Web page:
Please don’t let the column title mislead you into relying on Joiner’s Corner for chimney repair advice. A lack of knowledge has rarely deterred me from expressing an opinion. That reminds me of something Mr. Emmett Stephens said during his senior years.
“I’ve reached an age,” he remarked, “where I intend to stop setting a bad example and start giving good advice.” I admire that approach to life but perfecting it may be beyond my grasp. If you follow my lead on chimney repairs, your dreams are liable to go up in smoke.
My recommendation for such a project is to listen to someone who knows what they’re doing, like John David Law of Pinehurst. At 89 years of age, he’s still slinging mud with no plans to stop. Bud Law is the undisputed king of mortar mountain but too humble to boast. He gets that humility from another King he faithfully serves. That’s who he credits for his exceptional health and abundant blessings. I’d trust his advice on life just as much as masonry.
It’s best to seek expert counsel when needed. I can, however, tell you a few things about chimney repairs to avoid. Hopefully I’ve learned from my mistakes, but I’m prone to repetition.
We have been working for a while now on my mother’s childhood home, slowly taking care of overdue maintenance and minor updates. Two double-sided chimneys were sealed years ago when space heaters were added. We recently reopened them to prepare for gas logs.
Opening the fireplaces took more effort than I expected, even though I have a gift for demolition. As a young boy growing up on a family farm, I demolished things that were generally considered indestructible. Nobody knows exactly how the point of an anvil got broken. A flat tire on the John Deere 4020, however, indicated I may have been involved.
Armed with a nail puller, crowbar, and stout hammer, I gradually persuaded the three-quarter inch plywood to turn the chimney facings loose. An ample supply of glue had been used to attach them, in addition to a keg of twenty-penny nails. The glue was so potent I doubt it’s still legal.
After getting the fireplaces open, my initial mistake was to let my hands get ahead of my head. My boss at Bank of Dooly, Luke Couch, told me several decades ago, “If you fail to plan, you plan to fail.” Planning made sense for financial matters, but I had no idea it applied to something as simple as chimney repairs.
The first significant error came after I removed loose bricks in the floor of the den fireplace. Beneath them was red sand so fine it could have passed for dust. It looked like a perfect path for termites, an easy route to the buffet at Hole Foods. That’s why I began scooping sand into five-gallon buckets and filling potholes in the yard.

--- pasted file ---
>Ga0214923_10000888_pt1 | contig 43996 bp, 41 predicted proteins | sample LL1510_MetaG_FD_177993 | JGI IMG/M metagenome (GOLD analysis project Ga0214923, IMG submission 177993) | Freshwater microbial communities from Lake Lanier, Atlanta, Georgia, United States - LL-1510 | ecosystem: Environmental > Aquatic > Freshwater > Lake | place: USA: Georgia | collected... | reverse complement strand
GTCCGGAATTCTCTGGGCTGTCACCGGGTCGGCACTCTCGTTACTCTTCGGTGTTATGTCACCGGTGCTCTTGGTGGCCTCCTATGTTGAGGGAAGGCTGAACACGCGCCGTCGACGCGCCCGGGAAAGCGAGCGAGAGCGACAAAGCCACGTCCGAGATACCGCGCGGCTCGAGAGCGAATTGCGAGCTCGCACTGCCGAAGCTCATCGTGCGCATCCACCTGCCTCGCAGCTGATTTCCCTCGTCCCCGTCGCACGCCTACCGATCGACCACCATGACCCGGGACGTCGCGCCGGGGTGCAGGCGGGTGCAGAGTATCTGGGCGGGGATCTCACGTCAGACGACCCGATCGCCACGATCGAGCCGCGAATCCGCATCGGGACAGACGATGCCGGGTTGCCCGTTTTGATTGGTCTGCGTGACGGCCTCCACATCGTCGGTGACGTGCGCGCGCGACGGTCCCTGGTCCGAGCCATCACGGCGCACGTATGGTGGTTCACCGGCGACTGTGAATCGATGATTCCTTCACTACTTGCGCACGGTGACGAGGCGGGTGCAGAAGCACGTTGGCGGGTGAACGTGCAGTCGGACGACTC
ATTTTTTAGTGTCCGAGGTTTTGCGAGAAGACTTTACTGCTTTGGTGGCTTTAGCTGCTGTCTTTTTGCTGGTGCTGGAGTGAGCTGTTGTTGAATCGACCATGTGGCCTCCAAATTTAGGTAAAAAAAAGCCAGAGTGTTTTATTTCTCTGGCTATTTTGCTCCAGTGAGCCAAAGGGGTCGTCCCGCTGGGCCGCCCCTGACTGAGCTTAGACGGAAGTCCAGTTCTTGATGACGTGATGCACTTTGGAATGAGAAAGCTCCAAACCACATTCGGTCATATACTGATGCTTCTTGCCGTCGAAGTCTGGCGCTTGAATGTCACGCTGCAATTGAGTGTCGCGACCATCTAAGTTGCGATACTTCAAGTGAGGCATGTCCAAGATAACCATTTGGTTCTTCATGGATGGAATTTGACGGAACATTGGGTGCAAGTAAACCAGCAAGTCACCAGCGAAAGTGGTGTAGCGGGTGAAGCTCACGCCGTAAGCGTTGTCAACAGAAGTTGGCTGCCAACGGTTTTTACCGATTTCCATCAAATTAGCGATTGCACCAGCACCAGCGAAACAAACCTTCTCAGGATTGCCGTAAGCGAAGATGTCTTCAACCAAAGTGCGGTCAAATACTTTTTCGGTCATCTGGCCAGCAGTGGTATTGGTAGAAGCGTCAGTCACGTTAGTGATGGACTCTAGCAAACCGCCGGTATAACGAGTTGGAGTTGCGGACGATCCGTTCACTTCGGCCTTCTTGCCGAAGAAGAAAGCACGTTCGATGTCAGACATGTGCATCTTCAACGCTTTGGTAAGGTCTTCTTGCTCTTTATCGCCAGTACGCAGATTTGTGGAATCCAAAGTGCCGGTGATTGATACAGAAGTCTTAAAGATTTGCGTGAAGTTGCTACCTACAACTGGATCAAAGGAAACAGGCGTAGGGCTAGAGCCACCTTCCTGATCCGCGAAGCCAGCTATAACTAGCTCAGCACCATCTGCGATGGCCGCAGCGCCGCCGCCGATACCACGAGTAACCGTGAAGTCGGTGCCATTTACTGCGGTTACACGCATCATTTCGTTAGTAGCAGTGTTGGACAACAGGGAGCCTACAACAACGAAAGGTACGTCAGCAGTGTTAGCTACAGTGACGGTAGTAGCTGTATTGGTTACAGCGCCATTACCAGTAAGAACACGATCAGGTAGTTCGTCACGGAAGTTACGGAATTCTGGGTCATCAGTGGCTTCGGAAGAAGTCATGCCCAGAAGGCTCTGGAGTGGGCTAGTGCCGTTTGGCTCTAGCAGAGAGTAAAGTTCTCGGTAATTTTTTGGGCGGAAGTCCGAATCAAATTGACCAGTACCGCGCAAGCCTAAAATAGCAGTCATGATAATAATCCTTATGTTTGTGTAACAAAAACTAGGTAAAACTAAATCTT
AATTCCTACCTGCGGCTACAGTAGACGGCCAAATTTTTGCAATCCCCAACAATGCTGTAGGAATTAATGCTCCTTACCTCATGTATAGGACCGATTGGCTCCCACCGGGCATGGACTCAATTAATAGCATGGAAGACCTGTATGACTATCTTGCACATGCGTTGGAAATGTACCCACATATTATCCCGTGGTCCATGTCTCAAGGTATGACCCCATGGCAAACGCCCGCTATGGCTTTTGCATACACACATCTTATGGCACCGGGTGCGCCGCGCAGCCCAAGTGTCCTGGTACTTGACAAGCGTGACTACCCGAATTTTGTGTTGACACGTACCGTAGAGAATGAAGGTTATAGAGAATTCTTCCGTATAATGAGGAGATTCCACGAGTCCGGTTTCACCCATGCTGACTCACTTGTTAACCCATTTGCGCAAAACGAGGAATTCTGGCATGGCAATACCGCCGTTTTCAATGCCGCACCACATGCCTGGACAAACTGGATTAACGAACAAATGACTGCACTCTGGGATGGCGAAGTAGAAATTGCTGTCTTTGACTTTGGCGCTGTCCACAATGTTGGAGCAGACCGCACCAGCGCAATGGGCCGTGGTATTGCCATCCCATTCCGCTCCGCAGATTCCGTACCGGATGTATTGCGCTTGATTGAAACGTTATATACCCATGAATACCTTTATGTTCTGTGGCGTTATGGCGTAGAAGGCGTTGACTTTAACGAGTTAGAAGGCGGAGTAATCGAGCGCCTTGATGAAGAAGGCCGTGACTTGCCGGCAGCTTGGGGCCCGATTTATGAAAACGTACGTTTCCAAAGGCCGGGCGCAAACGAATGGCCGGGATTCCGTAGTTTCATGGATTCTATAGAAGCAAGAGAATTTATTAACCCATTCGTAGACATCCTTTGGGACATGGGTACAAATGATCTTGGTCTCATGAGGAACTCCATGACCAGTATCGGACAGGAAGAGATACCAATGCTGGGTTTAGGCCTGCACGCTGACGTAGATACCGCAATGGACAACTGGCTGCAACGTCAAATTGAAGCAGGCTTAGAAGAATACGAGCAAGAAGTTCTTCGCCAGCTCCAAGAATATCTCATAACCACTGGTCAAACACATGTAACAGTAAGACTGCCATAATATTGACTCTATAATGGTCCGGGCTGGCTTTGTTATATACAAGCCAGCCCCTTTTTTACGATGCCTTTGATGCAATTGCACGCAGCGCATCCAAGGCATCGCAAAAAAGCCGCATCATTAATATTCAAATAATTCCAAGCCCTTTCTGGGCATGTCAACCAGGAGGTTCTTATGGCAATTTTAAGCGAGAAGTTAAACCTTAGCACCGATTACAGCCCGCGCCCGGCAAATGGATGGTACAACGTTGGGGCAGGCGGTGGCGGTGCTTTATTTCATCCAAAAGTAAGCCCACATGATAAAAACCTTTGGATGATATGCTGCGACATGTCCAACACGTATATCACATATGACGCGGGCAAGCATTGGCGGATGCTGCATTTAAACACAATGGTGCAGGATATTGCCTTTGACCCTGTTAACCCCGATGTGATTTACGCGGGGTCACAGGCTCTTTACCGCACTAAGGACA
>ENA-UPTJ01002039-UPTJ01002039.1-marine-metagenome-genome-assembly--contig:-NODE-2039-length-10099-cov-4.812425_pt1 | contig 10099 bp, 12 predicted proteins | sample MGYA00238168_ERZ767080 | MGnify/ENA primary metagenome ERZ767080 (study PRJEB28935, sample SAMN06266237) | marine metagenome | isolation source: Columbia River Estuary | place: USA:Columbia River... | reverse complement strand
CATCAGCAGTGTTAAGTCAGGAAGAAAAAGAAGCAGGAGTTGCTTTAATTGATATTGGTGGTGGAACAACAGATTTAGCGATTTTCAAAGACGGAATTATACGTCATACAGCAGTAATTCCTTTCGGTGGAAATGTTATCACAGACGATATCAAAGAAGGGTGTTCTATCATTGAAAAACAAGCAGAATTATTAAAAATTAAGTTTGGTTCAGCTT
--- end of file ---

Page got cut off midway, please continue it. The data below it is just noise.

Ten buckets or so later, I realized the sand was deep and wide and extended under the adjoining fireplace that shared the same chimney. Using dirt under a house for filler struck me as a terrible idea, but I’ve since learned it was a common practice in the 1930s. Triple layered brick walls encased the powdery sand and kept it so dry a termite would have perished trying to crawl through. I should have left it alone and sought good advice instead of grabbing a shovel.
Ken, a neighbor who is talented in many areas of construction, helped fill the void I created with cement, then laid black tile on the floor. Afterward, however, I decided to lower and seal the chimneys, a task which had to be done from inside the attic. I padded the new floor tiles with foam and cardboard, hoping that falling bricks and mortar wouldn’t crack them. Most of the bricks, however, I lowered through a hole in the ceiling for Seth and Jane to take outside.
It would have been much easier to have knocked the bricks into the chimney and let them fall harmlessly on a bed of sand. Knocking them toward myself, rather than away, while standing on rafters in a dusty attic was a challenge. Head before hands, I’ve been reminded, is the proper sequence.
We’ll cover some repair details next week. I don’t profess to know much about masonry, but I’ve learned a good deal lately about the importance of having a plan, even when we think we don’t need one. And I’m hoping the point in life Mr. Emmett spoke of is within reach, an age where I’ll stop setting a bad example and start giving good advice.